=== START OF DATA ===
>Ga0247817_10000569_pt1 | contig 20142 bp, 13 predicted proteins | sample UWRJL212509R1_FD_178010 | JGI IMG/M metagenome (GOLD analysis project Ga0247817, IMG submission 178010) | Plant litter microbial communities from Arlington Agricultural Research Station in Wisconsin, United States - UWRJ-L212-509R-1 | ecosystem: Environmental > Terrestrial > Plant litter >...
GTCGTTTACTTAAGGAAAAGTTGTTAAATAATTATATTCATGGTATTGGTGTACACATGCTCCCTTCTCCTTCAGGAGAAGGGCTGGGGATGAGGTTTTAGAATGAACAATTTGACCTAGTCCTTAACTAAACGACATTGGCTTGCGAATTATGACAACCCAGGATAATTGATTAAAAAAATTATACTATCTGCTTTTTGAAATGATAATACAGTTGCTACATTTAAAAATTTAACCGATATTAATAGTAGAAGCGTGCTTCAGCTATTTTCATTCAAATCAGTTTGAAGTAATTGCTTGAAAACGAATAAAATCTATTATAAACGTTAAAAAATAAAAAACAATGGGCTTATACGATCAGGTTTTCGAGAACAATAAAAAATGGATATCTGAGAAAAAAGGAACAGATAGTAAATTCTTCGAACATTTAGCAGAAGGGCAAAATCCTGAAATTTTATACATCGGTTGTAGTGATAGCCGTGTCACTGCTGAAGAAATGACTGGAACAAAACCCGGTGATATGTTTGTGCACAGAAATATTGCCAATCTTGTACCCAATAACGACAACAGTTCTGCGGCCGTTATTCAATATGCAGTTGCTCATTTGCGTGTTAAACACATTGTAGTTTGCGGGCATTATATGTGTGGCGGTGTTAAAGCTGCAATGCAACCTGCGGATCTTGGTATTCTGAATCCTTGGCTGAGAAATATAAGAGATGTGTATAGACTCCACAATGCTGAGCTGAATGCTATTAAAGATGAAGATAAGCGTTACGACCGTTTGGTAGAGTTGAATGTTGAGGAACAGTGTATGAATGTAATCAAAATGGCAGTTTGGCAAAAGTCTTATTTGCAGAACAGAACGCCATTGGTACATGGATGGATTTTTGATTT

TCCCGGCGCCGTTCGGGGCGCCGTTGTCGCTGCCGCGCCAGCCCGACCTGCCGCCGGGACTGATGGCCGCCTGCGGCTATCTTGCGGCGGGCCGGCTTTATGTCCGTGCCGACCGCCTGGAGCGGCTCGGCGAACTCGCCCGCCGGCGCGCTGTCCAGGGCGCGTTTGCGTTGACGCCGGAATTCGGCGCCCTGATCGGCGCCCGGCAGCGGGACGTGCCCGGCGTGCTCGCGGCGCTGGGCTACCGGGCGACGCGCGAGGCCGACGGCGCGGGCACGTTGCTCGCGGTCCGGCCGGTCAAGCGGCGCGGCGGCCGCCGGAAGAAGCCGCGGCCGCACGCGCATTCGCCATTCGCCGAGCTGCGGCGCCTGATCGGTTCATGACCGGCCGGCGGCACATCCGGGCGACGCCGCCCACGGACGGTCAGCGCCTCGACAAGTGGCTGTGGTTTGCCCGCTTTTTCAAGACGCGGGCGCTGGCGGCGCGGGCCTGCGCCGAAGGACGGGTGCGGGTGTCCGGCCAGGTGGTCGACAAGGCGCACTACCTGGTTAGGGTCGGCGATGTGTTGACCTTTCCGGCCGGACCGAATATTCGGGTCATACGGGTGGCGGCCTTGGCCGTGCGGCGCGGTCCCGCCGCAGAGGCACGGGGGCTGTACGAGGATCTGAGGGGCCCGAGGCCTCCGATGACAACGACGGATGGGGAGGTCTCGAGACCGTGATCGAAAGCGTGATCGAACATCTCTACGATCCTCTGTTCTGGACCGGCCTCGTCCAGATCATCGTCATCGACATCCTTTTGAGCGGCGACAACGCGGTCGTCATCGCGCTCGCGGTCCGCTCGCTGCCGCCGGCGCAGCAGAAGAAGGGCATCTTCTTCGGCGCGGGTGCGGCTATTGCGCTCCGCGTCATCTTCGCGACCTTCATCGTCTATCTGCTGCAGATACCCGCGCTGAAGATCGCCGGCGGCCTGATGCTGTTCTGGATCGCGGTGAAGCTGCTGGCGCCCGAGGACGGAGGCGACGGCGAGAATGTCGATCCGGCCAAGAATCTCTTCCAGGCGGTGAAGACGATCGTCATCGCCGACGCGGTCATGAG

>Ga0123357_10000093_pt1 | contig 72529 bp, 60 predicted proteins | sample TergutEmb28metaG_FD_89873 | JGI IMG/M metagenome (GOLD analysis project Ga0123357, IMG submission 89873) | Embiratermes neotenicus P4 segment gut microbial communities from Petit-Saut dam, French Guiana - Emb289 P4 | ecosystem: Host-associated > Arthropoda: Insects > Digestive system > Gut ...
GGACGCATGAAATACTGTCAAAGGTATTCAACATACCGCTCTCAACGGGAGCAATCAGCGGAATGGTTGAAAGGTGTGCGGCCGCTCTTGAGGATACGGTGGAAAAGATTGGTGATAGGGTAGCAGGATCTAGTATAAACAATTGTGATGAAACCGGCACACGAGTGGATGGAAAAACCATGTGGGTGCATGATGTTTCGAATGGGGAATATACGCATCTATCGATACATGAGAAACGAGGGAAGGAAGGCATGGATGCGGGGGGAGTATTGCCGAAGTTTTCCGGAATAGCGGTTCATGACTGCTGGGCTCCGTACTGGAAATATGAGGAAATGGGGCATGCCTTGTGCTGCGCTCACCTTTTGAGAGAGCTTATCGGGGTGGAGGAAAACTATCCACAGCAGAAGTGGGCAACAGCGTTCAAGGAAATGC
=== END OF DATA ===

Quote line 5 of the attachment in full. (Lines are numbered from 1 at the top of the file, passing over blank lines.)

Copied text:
GGACGCATGAAATACTGTCAAAGGTATTCAACATACCGCTCTCAACGGGAGCAATCAGCGGAATGGTTGAAAGGTGTGCGGCCGCTCTTGAGGATACGGTGGAAAAGATTGGTGATAGGGTAGCAGGATCTAGTATAAACAATTGTGATGAAACCGGCACACGAGTGGATGGAAAAACCATGTGGGTGCATGATGTTTCGAATGGGGAATATACGCATCTATCGATACATGAGAAACGAGGGAAGGAAGGCATGGATGCGGGGGGAGTATTGCCGAAGTTTTCCGGAATAGCGGTTCATGACTGCTGGGCTCCGTACTGGAAATATGAGGAAATGGGGCATGCCTTGTGCTGCGCTCACCTTTTGAGAGAGCTTATCGGGGTGGAGGAAAACTATCCACAGCAGAAGTGGGCAACAGCGTTCAAGGAAATGC